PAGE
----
? asked in Business & FinanceInvesting · 2 years ago

What's the highest yielding "passive" income?

I've recently retired from my career and i have a decent amount sitting in a certificate. The rate is not great, and I was wondering what ways there are to put it to work for me. ie: Affiliate marketing, stock trading, launching a blog, etc. I guess more specifically, what of these types of ventures has potential to yield me the highest returns?

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  • Anonymous
    2 years ago
    Favorite Answer

    None of your examples are "passive". In IRS speak, "earnings" are income received from work, i.e., money you receive for services performed. If you are receiving any kind of retirement annuity, it is likely contingent on your not having earnings or having limited earnings as retirement annuities are typically a form of insurance that insure you against a loss in earnings due to retirement or agedness. This does not, however, prevent you from receiving unlimited income that isn't "earnings," that isn't for services performed, which is what I think you mean by "passive", e.g., investment income.

    Were you to engage in affiliate marketing or launching a blog, those aren't "passive" and the IRS would consider that income as "earnings." Even if you were to do it on your own, it would either be considered "self-employment" or, if you were to incorporate, be considered "employment" and therefore not "passive."

    Investing in the stock market is investment income an passive. Even if you day trade, meaning you spend your days buying and selling, it is still investment income and considered passive. The stock market definitely offers the highest possible yield, but it also presents the highest possible risk, so be warned.

    One alternative you might consider is using the money to buy real estate to either flip or rent. Either of those activities can be done relatively hands-free, but you stand to make much more money if you go hands-on, like if you renovate property you flip or if you manage your own rental property. The reason a lot of retirees go with real estate investment is no matter how hands-on you get, it's still considered strictly investment income under US tax code, so it never affects Social Security or even any private retirement annuities you may receive. Moreover, generally speaking, it does offer a very high yield with relatively low risk--not no risk, because we've seen the bottom fall out of the housing market before, but much lower risk than the stock market because with real estate, if you just hang on and don't sell, you will recover any loss from such a market correction. Unlike the stock market where you can lose your entire investment, in real estate, because you acquire a real asset that is tangible and can't disappear (i.e, the land), you will always have something. Also, the reason real estate never truly devalues is because there is a set finite amount of land in the world, but population is ever increasing. There are 33% more people in the world today than there were 20 years ago, and they all need a place to live, work, play, shop, making real estate constantly in a state of increasing demand and a resource that is ever and ever becoming more scarce in supply. Anyone who has studied economics will tell you that when you have a market where demand ever trends up and supply ever trends down, that's a supply-side market, meaning that's a market that is a smart investment as it will offer relatively high yields. Again, on a micro scale, real estate does have some risk, but it's not risk that you can't mitigate almost entirely with time.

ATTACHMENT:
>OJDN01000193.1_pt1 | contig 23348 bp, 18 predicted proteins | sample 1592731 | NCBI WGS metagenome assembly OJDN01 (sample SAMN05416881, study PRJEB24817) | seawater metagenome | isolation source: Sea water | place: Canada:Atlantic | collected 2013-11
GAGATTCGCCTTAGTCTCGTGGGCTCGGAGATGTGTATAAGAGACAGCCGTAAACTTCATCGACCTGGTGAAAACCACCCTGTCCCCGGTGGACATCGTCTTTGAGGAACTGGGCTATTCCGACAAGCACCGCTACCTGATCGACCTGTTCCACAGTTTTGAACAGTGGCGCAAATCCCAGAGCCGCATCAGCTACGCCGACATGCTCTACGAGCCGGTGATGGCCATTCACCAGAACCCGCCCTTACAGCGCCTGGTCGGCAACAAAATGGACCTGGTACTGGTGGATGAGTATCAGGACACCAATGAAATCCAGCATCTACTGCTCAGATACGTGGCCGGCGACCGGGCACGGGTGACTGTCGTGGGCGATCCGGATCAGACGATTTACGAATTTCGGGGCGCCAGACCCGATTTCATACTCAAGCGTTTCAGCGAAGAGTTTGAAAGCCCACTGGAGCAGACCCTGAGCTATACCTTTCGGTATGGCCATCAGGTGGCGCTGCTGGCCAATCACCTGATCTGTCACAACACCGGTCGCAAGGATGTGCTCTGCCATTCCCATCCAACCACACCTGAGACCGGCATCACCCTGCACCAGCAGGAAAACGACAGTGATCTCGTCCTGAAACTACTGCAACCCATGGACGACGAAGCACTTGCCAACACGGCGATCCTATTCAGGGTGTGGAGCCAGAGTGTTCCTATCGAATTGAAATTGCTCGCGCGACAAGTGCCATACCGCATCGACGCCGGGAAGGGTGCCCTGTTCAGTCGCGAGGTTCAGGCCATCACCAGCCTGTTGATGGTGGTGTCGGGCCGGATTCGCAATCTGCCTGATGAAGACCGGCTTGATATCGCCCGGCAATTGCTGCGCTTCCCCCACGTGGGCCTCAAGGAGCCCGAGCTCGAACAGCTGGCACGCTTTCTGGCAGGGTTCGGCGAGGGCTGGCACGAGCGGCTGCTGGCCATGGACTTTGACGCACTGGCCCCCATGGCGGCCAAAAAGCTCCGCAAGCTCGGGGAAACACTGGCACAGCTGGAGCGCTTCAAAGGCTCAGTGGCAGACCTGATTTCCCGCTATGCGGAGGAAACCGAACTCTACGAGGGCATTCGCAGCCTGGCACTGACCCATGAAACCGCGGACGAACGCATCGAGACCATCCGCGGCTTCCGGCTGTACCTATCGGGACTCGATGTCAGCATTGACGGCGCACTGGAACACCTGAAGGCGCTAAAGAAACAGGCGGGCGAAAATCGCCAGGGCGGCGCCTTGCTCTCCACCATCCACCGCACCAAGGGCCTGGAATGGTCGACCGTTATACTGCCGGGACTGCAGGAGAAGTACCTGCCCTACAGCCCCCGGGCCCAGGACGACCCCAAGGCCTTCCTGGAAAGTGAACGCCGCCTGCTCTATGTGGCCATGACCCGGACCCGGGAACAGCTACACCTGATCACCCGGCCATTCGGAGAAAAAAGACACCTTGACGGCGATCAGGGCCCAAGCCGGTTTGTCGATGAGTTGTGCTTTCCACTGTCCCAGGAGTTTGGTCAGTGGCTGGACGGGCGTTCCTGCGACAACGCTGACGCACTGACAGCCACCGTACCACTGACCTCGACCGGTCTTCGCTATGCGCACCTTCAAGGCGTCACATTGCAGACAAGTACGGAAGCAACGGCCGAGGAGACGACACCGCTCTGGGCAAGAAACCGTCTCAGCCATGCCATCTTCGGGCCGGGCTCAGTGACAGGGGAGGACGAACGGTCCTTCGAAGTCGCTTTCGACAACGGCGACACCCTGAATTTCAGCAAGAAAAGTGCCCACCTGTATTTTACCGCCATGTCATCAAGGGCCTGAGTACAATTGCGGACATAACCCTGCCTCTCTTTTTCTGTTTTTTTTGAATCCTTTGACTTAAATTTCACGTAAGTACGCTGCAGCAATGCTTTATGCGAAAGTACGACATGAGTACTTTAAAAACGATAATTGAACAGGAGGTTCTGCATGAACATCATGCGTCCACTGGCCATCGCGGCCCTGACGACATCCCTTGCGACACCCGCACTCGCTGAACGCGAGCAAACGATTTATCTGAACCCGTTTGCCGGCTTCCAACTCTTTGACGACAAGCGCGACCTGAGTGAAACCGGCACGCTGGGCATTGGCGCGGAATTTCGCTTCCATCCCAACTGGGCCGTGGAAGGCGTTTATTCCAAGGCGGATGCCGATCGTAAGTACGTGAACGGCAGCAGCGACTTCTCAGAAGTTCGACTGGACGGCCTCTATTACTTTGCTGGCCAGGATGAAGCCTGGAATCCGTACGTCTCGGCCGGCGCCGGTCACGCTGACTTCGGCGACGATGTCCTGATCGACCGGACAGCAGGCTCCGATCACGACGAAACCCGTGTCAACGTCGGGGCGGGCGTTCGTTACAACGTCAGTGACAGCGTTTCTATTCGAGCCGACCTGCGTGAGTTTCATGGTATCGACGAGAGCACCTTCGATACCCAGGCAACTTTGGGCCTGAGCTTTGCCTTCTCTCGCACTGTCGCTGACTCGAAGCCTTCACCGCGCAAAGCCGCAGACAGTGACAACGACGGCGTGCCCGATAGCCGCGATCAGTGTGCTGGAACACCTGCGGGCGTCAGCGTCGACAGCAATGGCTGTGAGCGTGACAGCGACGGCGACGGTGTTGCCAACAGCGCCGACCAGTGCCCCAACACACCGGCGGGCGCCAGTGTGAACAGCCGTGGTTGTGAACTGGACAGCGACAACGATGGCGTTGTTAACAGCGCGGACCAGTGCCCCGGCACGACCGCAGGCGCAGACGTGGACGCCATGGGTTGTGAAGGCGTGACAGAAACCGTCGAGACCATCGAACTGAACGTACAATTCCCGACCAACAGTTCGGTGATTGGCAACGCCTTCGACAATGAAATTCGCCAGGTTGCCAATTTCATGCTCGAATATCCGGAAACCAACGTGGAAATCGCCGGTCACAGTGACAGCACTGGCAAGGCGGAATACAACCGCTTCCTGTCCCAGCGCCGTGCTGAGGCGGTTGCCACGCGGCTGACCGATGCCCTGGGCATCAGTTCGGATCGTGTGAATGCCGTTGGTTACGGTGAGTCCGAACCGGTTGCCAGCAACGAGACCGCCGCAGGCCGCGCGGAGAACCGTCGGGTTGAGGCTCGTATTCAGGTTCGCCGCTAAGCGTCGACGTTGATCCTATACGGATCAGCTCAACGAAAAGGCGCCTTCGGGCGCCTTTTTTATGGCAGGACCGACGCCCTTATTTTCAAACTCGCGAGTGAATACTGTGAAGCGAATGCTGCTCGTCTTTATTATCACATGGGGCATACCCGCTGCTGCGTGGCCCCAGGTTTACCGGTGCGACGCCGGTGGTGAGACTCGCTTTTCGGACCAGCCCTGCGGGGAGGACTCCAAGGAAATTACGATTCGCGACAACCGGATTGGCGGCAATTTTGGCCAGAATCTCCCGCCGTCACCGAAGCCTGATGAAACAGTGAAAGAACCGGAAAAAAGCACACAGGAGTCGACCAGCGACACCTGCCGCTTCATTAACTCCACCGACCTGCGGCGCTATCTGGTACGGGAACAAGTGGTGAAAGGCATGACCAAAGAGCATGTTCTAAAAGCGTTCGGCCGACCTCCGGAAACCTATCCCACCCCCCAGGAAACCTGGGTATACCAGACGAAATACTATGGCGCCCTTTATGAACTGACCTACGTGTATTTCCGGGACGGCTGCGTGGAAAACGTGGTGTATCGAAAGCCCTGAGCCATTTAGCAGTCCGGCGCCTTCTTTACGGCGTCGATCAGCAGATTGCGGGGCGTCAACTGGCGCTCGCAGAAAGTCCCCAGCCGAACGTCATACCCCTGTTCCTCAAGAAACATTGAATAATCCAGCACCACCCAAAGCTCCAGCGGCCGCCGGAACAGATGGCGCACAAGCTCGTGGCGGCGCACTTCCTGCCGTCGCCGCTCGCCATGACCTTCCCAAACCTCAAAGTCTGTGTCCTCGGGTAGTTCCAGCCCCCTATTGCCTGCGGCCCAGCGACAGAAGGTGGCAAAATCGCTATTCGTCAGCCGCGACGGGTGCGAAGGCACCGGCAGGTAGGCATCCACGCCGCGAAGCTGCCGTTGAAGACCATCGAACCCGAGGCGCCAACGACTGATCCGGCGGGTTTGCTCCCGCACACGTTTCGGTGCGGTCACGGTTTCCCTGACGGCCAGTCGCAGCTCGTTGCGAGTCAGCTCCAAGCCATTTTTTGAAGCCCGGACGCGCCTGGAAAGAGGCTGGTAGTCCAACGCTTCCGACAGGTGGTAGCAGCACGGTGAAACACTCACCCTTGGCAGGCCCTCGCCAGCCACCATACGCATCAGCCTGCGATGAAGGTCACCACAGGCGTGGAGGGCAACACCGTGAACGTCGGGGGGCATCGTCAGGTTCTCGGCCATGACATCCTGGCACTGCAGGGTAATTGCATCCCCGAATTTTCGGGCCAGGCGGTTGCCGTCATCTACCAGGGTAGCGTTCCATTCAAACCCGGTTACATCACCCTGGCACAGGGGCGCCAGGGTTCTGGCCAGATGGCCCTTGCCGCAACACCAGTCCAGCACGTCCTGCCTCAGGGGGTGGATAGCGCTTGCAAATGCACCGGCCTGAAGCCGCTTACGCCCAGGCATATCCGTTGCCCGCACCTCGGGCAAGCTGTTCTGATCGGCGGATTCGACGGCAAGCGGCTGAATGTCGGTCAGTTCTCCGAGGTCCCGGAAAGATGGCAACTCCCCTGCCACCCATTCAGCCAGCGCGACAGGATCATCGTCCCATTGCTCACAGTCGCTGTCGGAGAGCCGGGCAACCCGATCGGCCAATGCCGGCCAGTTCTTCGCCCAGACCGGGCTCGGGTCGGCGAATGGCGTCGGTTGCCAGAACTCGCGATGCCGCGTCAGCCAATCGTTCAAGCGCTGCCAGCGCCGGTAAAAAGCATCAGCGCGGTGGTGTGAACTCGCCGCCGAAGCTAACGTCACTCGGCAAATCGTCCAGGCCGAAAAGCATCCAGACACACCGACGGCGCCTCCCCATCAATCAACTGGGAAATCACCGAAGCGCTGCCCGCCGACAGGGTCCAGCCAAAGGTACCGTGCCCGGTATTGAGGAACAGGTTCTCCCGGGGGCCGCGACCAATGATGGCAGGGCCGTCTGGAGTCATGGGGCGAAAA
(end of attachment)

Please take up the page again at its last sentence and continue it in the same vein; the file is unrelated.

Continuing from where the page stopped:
• tro
    Lv 7
    2 years ago

    what you are suggesting is not passive income, you posted this before and obviously didn't like the answers, they haven't changed passive income is reported on Sch E, and that could be royalties, partnership income etc

  • 2 years ago

    You can get around 10% yield if you invest in well diversified index fund, here is an example stated by Charlie Munger. A college graduated girl, start making $15,000 annually, invested 10% of her annual salary into S&P500, after few decades she had over $6,000,000. Here is the video, if interested.

  • Anonymous
    2 years ago

    You sound confused. And I cannot ascertain what a 'Certificate' actually is. So you might benefit by hiring a Financial Planner.

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  • 2 years ago

    The highest returns would be loan sharking. But I am sure you did not have that in mind. I think the safest possibility is a mutual fund that trades in bonds for US companies. I have a bond fund with T Rowe Price. The total annual return has been about five per cent. And it is easy to make partial withdrawals.

  • 2 years ago

    Are you seriously asking us instead of a real financial advisor? You should send all your money to me. I'll fix it for you.

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